Finley: Do something about guns. OK, What?
Say that the worst mass shooting in modern American history actually brought us together — left and right, gun control advocates and Second Amendment defenders — in a consensus to do something about gun violence in America?
What would that something look like?
A ban on fully automatic weapons? We pretty much do that already, despite the misinformation being spread about the legality of such weapons in Nevada, where a 64-year-old retired accountant slaughtered 58 concertgoers and wounded hundreds more late Sunday.
Under federal law, it is illegal in the United States for everyday citizens to own machine guns manufactured after 1968. Fully automatic weapons produced since that date are for sale only to qualified state and federal agencies.
As for pre-1968 machine guns, they are the most regulated weapon on the market. They can be sold only by dealers with a special license, to purchasers who submit to a rigorous background check and are subjected to an extensive waiting period before delivery.
In other words, someone can’t just wake up cranky and go down to the Walmart or a gun show and buy a machine gun. Even in Nevada, federal law pre-empts state law, so only dealers and purchasers who meet tight federal guidelines can deal in the weapons.
But go ahead and complete the circle and ban them completely. It’s still possible for a skilled gun owner to illegally modify a semi-automatic rifle to act as a fully automatic weapon. (The difference between the two: Fully automatics spray bullets with a single squeeze of the trigger; semi-automatics require the trigger to be pulled each time a shot is fired. All of the so-called military style rifles you see in gun stores are semi-automatics.)
And that’s apparently what the Nevada shooter did to convert two semi-automatic rifles into machine guns. Banning the “bump stock” converter kits Stephen Paddock used is a sensible step, but he still could have wreaked considerable carnage with unmodified rifles.
We could go ahead and ban the AK and AR rifles, whose appearance earn them the assault weapon label. And we did, from 1994 to 2004, without any measurable impact on firearm-related killings. Thirteen years after the assault weapons ban expired, Americans are six times more likely to be stabbed to death and three times more likely to be beaten to death than killed by a rifle of any kind, according to FBI statistics.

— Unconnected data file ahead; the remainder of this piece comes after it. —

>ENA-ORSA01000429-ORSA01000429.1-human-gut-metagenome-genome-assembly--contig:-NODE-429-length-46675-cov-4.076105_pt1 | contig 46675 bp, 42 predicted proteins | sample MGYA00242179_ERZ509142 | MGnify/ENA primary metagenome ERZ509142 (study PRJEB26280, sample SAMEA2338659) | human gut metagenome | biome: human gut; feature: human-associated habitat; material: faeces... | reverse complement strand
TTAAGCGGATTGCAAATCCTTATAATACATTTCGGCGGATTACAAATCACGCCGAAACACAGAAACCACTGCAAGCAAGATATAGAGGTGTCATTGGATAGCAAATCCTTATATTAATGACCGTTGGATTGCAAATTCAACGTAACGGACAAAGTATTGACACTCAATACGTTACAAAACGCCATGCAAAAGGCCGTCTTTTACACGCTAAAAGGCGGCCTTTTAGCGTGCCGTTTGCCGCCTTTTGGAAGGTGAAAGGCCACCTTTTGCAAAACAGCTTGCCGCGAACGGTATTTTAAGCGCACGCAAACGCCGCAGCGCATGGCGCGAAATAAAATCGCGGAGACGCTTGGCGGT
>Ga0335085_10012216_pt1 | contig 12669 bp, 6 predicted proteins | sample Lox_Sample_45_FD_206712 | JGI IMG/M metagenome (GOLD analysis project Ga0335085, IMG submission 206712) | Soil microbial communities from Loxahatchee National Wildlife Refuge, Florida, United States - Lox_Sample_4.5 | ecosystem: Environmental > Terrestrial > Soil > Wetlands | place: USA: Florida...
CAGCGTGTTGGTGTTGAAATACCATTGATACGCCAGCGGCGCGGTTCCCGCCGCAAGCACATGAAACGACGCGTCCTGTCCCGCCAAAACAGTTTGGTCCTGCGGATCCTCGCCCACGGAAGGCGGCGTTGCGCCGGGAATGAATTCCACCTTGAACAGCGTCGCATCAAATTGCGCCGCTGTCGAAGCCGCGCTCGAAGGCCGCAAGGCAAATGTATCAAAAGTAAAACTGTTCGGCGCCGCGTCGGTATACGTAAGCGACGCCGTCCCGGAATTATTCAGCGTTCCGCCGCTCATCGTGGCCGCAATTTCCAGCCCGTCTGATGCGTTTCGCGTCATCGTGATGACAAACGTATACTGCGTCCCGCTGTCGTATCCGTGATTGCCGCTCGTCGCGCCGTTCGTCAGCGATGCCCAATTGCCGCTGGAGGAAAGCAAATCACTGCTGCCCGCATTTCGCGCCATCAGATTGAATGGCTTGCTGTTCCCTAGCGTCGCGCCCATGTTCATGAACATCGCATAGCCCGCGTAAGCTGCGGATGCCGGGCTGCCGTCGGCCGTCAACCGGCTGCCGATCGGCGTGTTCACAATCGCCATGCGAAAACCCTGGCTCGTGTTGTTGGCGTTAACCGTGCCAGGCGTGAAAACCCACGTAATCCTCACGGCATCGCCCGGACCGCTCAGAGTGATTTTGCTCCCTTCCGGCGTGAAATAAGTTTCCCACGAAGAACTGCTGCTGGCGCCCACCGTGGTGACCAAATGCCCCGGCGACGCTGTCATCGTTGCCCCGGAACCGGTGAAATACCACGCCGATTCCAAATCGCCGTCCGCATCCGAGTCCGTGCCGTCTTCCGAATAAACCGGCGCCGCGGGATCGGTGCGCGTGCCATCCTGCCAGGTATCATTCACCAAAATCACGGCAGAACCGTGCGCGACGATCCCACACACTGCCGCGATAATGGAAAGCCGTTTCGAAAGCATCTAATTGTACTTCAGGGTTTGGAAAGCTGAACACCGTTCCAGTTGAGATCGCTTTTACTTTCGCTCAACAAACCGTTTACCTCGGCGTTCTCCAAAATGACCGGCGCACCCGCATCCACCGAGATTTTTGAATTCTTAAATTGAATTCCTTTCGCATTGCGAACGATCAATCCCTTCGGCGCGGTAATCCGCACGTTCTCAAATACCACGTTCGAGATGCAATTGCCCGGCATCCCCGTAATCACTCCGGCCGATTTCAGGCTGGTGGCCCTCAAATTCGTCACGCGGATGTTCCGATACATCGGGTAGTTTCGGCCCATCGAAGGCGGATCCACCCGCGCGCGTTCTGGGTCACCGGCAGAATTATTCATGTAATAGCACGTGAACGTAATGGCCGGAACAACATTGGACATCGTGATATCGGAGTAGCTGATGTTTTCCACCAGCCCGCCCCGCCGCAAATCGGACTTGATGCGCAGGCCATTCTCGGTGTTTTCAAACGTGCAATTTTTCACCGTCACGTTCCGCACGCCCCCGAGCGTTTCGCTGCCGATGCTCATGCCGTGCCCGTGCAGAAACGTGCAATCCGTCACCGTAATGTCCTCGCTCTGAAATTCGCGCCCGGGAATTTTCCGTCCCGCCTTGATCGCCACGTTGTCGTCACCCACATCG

Some countries, including Australia and Scotland, have banned all guns that can hold more than one bullet or shell. That would cover nearly every hunting rifle and shotgun, as well as most pistols and revolvers, and cut seriously into the self-defense effectiveness of firearms. I can’t imagine Americans letting go of their favorite deer rifles or pump action shotguns.
Immediately after the Las Vegas shooting, gun control advocates began tweeting out calls for more intense background screening to keep weapons out of the hands of the mentally ill. These may be fine ideas, but they would not have stopped Paddock.
The man who holed up on the 32nd floor of the Mandalay Bay Casino Hotel on the Las Vegas strip and rained down death on innocent concertgoers would have passed such tougher checks with flying colors. He barely had a traffic violation on his record, no reports of erratic behavior from family and neighbors, and seemed like just another retired guy who liked to gamble. There were no red flags that we know of, or that regulators likely could have spotted.
Additional screening requirements would not have prevented Paddock’s murderous spree.
Even if what happened in Las Vegas moved us to adopt super stringent gun control measures, there are roughly 300 million privately owned guns in the United States. As long as there are that many weapons in circulation, there will be evil people who abuse them.
The only gun control measures that would put an end to gun violence is wiping away the Second Amendment, confiscating all firearms and making it a crime to own one.
Even after Columbine, Sandy Hook, Orlando and now Las Vegas, America is not ready for that, nor will many of the self-righteous Democrats who are excoriating Republicans for not doing “something” about guns put their stamp on such a sweeping measure.
Doing something about mass shootings is a worthy goal, but it’s not so easy to figure out what we can agree to do that would actually work.
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